Breaking into someone's e-mail can be child's play for a determined hacker, as Twitter employees have learned the hard way — again.
For the third time this year, the San Francisco-based company was the victim of a security breach stemming from a simple end-run around its defenses: A hacker guessed the password for an employee's personal e-mail account and worked from there to steal confidential company documents.
The techniques used by the attackers highlight the dangers of a broader trend promoted by Google and others toward storing more data online, instead of on computers under your control.
The shift toward doing more over the Web — a practice known as "cloud computing" — means that mistakes employees make in their private lives can do serious damage to their employers, because a single e-mail account can tie the two worlds together.
Stealing the password for someone's Gmail account, for example, not only gives the hacker access to that person's personal e-mail, but also to any other Google applications they might use for work, like those used to create spreadsheets or presentations.
That's apparently what happened to Twitter, which shares confidential data within the company through the Google Apps package that incorporates e-mail, word processing, spreadsheet, calendar and other Google services for $50 per user per year.
Co-founder Biz Stone wrote in a blog posting Wednesday that the personal e-mail of an unnamed Twitter administrative employee was hacked about a month ago, and through that the attacker got access to the employee's Google Apps account.
Separately, the wife of co-founder Evan Williams also had her personal e-mail hacked around the same time, Stone wrote. Through that, the attacker got access to Williams' personal Amazon and PayPal accounts.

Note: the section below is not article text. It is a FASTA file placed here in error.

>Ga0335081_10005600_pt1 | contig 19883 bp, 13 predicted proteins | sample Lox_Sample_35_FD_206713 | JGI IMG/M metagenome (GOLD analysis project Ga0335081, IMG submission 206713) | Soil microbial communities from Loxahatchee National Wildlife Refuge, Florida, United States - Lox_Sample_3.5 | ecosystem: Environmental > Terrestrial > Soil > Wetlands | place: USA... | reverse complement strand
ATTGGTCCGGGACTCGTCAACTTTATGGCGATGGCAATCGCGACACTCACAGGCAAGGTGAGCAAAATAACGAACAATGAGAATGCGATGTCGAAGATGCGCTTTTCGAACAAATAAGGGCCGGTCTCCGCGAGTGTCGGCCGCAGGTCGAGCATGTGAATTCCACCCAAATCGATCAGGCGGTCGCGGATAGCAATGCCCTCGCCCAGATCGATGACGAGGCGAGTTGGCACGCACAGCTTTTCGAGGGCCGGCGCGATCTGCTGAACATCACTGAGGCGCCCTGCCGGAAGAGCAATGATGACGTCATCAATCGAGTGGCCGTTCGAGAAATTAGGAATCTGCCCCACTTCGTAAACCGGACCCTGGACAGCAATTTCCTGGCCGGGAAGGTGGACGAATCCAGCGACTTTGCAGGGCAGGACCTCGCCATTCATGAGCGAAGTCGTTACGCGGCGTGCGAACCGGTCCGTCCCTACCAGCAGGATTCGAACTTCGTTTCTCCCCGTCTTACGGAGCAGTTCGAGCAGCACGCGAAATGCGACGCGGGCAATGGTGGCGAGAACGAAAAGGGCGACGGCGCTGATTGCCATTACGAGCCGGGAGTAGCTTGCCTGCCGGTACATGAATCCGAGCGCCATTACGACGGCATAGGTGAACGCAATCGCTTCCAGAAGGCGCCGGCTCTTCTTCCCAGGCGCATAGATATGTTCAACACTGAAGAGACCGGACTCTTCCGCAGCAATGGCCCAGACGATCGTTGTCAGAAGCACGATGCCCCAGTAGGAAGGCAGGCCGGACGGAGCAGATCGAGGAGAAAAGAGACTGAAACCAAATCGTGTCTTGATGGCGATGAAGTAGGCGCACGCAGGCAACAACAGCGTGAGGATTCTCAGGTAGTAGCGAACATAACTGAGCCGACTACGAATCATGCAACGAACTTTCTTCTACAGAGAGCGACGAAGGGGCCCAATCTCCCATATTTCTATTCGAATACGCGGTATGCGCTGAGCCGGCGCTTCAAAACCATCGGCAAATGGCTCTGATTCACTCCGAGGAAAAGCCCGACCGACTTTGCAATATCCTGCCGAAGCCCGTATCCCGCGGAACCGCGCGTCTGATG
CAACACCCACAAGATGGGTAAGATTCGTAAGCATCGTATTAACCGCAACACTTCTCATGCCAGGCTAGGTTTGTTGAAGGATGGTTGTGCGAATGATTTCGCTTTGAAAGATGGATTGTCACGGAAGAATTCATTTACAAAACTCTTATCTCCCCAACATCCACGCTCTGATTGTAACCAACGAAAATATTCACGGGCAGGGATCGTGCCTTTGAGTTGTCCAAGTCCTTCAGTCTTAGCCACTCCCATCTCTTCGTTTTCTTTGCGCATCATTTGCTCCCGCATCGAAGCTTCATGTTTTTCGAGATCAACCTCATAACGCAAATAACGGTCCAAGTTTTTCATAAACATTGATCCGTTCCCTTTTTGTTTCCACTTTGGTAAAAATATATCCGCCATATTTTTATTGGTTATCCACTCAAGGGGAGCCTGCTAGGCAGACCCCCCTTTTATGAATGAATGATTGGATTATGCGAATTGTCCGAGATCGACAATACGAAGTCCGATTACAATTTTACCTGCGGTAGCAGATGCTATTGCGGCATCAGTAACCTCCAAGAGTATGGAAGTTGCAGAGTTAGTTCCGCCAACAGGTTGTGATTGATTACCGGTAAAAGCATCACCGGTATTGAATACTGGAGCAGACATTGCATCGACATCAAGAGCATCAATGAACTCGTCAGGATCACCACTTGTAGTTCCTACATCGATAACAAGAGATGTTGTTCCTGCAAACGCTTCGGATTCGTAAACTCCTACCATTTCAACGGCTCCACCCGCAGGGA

Stone said the attacks are "about Twitter being in enough of a spotlight that folks who work here can become targets."
Some of the material the hacker posted online from the Google Apps documents was more embarrassing than damaging, like floor plans for new office space and a pitch for a TV show about the increasingly popular online messaging service.
Twitter says only one user account was potentially compromised because a screenshot of the account was included among the stolen documents. The value in hijacking a user's account is limited, as those attacks are mainly used to post fake messages and try to trick the victim's friends into clicking on links that will infect their computers.
Sensitive Twitter documents were filched, though.
The hacker claims to have employee salaries and credit card numbers, resumes from job applicants, internal meeting reports and growth projections.
Stone said the stolen documents "are not polished or ready for prime time and they're certainly not revealing some big, secret plan for taking over the world," but said they are sensitive enough that their public release could jeopardize relationships with Twitter's partners.
What the attacks on Twitter show is that websites don't need to get compromised in the traditional sense to put its users and employees at risk.
Hackers don't need to find a vulnerability in the site itself, or plant a virus on an employee's computer, to sneak inside.
The easier approach is much more low-tech: All they need to find is an employee who uses weak passwords for his or her e-mail accounts, or has security questions that are easy to answer with a little information about the person.